I watched two things this weekend, one with my family, the other one without. The first was Frozen, the second was the Walking Dead finale.
I’ll let you figure out which was which.
I’m going to talk about the Walking Dead first, because there are spoilers for Frozen embedded deep in this post and I’d be more worried if someone read those than any spoilers for the Walking Dead.
The finale was…frustrating. It was great the way Darryl rejoined the group and Rick and Michonne slaughtered the Claimed folks. Rick has always been a character that was an extreme badass of the best kind…the type that doesn’t have to constantly prove it. The best moments in the series were when he shot that guy in the bar (Nebraska man…), killed Shane, and last night when he ripped that guy’s throat out with his teeth.
Because in the Walking Dead, people are made of playdo and that’s possible, but you get my point.
That was all great and then they arrived at Terminus. I don’t know why, but I honestly expected that place to be safe. I guess because I knew there was a colony that came up after the prison, I assumed this would be a fill in for that. They did a great job of building the tension. Things were too nice, too calm, and too civil. As it is, I’m still not entirely sure the Terminus folks are evil. They didn’t kill anyone, just locked them in a boxcar and took their stuff. Bad, sure, but not the worst and I wouldn’t be surprised if they had some BS reason. There was a lot of herding activity with them purposefully pushing them in a certain direction.
Of course, there was also the room filled with candles and no one with a cult vibe is ever good.
The internet has a year to stew on it so I look forward to the theories.
Now to Frozen. There will be SPOILERS!!
It was good, but I find myself debating about how much I enjoyed it. It’s certainly one of the most unique Disney movies, with a twist that just about knocked me on my ass. Up until that point I kept asking myself where the villain was. Sure, the Duke was obviously not a nice guy but he seemed like such a weak antagonist for a studio that has turned out some of the best of my childhood. The worst villain Disney has ever produced was the hunter from Bambi and look how that turned out.
So when Hans ends up being the villain, I was completely surprised. The genius of that moment wasn’t even the turning the Prince into a bastard. We’ve seen that before. The genius was in Disney using their own tropes, the themes and cliches they themselves have utilized over sixty-odd years of filmmaking, to make you assume Hans was the good guy and the Duke was the badguy. He even had an accent. Disney villains always have an accent.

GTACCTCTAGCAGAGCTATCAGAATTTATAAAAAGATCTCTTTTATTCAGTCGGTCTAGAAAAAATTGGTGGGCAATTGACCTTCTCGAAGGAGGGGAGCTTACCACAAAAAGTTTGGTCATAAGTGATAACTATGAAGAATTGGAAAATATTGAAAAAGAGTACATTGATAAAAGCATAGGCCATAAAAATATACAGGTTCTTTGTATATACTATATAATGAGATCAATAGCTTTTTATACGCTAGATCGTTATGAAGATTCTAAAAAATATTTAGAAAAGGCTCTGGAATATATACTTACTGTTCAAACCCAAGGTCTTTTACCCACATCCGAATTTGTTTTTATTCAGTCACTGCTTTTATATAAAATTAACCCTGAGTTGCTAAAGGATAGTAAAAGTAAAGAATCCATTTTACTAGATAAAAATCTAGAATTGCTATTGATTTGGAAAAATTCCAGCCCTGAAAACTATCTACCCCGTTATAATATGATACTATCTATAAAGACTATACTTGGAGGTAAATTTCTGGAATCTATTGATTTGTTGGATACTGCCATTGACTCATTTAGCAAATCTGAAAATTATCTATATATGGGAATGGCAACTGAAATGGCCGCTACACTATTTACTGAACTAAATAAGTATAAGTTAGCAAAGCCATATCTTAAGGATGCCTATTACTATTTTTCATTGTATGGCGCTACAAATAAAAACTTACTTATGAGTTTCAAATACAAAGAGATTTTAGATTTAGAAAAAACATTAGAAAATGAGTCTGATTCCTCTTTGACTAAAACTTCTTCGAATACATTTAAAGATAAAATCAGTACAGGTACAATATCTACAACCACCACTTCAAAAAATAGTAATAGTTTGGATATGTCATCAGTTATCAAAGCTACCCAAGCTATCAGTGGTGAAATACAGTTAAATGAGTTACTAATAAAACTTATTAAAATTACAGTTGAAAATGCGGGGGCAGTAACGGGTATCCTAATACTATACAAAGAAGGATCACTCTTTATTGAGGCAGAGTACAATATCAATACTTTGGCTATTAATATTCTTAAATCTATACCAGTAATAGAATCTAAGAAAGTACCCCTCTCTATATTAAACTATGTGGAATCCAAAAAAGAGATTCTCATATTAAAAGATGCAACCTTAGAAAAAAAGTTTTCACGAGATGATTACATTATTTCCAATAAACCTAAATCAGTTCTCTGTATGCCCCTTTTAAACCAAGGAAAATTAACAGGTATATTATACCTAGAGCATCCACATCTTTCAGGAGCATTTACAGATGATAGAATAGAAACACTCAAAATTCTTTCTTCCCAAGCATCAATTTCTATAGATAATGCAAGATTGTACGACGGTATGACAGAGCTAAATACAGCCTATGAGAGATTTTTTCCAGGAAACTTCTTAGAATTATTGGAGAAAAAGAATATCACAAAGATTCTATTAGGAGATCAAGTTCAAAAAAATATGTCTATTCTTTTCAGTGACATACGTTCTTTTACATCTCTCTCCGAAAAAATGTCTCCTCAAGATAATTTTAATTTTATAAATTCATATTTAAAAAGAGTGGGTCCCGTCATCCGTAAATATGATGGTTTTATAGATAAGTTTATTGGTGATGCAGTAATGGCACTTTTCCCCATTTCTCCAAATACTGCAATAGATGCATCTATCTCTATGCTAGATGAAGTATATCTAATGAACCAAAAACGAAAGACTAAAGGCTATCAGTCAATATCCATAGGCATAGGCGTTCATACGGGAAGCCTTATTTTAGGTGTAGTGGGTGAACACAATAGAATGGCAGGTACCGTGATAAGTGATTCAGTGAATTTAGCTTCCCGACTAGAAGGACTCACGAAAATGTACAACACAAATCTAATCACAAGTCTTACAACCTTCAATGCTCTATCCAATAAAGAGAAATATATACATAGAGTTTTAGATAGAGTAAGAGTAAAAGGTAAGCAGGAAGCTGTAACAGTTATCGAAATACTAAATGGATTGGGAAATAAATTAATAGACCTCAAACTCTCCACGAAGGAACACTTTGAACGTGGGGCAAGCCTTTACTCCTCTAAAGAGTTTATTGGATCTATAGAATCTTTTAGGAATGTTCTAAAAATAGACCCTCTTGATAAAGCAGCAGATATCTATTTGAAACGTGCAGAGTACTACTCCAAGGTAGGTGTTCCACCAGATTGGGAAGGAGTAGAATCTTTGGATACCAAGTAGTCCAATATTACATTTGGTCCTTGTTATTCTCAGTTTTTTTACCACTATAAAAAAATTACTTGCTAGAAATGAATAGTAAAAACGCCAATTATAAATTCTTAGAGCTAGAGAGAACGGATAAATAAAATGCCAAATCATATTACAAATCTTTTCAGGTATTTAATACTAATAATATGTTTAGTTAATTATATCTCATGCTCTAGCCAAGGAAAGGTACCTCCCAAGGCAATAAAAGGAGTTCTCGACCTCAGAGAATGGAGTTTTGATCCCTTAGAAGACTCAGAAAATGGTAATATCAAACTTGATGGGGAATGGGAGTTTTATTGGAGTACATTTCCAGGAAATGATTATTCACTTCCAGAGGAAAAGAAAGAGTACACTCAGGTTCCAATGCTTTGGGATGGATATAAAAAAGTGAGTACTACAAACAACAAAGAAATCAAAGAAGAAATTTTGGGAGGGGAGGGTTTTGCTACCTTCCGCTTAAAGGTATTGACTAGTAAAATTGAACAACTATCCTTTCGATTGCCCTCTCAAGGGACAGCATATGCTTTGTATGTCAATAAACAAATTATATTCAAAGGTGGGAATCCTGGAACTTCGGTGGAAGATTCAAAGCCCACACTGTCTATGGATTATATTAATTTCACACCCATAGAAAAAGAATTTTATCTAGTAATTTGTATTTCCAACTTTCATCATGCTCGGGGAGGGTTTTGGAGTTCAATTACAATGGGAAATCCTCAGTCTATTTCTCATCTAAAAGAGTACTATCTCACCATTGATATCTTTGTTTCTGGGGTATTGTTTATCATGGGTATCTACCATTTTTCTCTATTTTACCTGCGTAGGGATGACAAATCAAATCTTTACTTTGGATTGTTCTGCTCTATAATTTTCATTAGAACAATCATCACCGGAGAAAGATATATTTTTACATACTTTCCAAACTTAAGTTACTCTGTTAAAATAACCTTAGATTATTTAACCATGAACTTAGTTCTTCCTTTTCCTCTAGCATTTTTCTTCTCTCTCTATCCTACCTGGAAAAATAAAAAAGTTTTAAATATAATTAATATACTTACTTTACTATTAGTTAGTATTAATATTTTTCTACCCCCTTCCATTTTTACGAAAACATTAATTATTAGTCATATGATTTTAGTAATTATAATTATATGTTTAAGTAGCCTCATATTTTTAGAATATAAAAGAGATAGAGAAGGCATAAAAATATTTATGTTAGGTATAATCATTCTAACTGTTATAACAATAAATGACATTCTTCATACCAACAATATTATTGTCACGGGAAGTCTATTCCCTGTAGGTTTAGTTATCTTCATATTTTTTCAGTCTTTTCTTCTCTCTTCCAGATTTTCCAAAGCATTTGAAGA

Then there is the fact that it has two leading ladies, who are both fabulous and flawed, who friggin’ own that movie. Anna proves herself pretty capable and highly entertaining, with Kristoff just kinda tagging along for her shenanigans. Elsa is just as strong and possibly the only good Disney character who is, like literally, an unparralelled badass. I read that she was originally supposed to be the villain and I all I can think is that it was good she wasn’t because she would have wiped that dinky little country off the face of the planet.
I liked all the other characters as well. Kristoff is, frankly, obviously insane from his troll captors and I even liked the little snowman.
What I didn’t like was the music.
Apperently, I’m the minority on that. Sorry.
It just didn’t mesh well with me. Elsa’s song is good but the whole rest of it was forgettable to me, lacking a lot of the energy and charm that makes Disney musicals fun. It’s very well voiced, simply unnecessary. I had sorta hoped this was a trend, that we were leaving the music behind as it was growing dated, but I think that was just a bump in the road, especially since I believe Frozen had more music time than just about any other Disney movie.
All that said, it’s a great direction for Disney to be moving in. Like Tangled, it uses its own legacy, all the qualities we’ve all grown up on to breathe new life into these stories and make them something new. Tangled did it with some of its humor, Flynn Rider being the only character in Disney to notice and question the cast’s tendency to break out into song. Frozen did it in a much more important way, by making the sibling relationship more important than the romantic one, in fact, making the romantic one the antithesis of the character’s goals. That whole aspect was very well done and a huge success.
I look forward to the next story Disney turns out.